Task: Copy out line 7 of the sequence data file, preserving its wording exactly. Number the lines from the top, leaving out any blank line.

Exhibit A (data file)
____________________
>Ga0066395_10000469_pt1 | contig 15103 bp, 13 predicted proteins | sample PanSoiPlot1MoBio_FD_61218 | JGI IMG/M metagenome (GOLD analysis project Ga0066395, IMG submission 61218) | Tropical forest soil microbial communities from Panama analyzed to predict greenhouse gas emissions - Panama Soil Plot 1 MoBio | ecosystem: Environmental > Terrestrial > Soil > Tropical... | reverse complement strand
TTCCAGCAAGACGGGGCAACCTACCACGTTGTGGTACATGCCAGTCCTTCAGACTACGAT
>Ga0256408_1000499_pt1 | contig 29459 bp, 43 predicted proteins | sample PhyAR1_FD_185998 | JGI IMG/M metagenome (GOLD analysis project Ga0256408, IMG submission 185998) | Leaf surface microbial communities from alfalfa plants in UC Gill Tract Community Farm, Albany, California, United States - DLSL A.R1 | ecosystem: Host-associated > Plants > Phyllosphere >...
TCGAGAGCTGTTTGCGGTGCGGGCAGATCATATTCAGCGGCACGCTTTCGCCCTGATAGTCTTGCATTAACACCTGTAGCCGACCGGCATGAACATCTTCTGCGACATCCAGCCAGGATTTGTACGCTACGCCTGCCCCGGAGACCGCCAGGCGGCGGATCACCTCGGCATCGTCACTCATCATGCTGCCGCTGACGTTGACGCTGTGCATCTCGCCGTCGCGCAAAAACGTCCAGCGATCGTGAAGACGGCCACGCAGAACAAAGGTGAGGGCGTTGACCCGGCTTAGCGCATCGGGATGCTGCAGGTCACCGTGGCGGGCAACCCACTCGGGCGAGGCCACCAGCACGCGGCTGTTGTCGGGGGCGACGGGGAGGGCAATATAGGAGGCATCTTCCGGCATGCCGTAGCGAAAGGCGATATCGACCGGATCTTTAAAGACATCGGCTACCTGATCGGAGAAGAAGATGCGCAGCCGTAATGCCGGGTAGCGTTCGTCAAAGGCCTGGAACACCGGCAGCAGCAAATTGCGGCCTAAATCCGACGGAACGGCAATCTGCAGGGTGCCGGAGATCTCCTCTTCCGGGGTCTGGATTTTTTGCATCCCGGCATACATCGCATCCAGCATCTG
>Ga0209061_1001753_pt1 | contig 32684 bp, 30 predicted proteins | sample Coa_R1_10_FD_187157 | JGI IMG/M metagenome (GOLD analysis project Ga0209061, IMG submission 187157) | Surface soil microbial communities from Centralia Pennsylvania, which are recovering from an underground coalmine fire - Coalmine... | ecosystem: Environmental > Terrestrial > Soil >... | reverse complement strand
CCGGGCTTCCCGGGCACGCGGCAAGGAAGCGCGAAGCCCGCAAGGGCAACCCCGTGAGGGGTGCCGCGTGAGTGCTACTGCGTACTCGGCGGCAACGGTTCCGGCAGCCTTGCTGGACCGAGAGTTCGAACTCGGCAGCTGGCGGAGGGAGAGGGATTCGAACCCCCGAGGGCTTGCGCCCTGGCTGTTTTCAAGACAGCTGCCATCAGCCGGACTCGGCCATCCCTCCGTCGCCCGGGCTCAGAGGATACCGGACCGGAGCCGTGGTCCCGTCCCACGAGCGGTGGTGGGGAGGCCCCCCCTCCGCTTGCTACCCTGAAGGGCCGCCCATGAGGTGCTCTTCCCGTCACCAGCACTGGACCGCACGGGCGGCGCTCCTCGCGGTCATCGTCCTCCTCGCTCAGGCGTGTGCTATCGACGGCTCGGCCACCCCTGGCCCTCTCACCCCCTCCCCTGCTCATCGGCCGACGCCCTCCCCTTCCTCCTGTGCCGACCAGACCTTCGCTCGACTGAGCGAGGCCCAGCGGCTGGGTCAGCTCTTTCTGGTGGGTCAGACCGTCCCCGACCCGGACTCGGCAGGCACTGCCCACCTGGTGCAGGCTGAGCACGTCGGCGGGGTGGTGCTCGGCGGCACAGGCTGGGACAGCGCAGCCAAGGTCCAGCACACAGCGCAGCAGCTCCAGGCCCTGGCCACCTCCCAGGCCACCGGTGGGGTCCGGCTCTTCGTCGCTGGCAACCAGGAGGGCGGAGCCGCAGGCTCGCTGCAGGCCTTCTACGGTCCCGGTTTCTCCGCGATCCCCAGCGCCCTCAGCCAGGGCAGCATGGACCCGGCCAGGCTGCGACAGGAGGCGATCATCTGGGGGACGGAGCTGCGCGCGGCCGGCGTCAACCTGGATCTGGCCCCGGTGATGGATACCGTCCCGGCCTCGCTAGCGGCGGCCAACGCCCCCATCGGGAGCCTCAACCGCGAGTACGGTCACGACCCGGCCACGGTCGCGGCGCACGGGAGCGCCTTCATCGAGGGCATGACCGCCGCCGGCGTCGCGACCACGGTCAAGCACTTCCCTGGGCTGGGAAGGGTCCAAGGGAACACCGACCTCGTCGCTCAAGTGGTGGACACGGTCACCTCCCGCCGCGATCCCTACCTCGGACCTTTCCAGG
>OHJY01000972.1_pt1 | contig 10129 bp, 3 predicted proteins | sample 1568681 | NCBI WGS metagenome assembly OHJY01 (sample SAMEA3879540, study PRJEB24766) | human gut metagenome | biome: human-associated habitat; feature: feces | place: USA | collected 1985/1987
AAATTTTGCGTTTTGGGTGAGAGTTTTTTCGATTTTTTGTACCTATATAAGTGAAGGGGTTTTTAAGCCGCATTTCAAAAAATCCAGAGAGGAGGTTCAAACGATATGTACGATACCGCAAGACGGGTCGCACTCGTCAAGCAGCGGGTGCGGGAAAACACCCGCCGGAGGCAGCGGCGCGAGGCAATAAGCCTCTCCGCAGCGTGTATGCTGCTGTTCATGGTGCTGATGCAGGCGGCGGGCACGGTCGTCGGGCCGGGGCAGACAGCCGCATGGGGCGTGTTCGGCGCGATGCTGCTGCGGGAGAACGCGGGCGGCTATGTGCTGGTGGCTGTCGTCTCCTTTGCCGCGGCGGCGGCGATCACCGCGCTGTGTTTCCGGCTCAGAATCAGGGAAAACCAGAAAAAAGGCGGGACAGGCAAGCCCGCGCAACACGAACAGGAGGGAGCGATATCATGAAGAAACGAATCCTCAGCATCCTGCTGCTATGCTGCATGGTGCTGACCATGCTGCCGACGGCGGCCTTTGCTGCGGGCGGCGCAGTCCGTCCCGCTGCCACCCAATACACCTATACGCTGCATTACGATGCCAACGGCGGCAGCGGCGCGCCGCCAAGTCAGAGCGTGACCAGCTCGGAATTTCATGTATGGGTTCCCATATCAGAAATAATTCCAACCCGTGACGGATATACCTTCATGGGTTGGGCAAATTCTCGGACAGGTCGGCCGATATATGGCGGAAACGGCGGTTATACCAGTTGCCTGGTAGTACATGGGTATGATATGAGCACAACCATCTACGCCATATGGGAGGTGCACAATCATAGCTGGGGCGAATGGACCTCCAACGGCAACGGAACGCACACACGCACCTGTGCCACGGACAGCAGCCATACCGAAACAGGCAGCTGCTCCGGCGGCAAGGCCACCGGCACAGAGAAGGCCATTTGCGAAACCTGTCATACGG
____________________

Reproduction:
>OHJY01000972.1_pt1 | contig 10129 bp, 3 predicted proteins | sample 1568681 | NCBI WGS metagenome assembly OHJY01 (sample SAMEA3879540, study PRJEB24766) | human gut metagenome | biome: human-associated habitat; feature: feces | place: USA | collected 1985/1987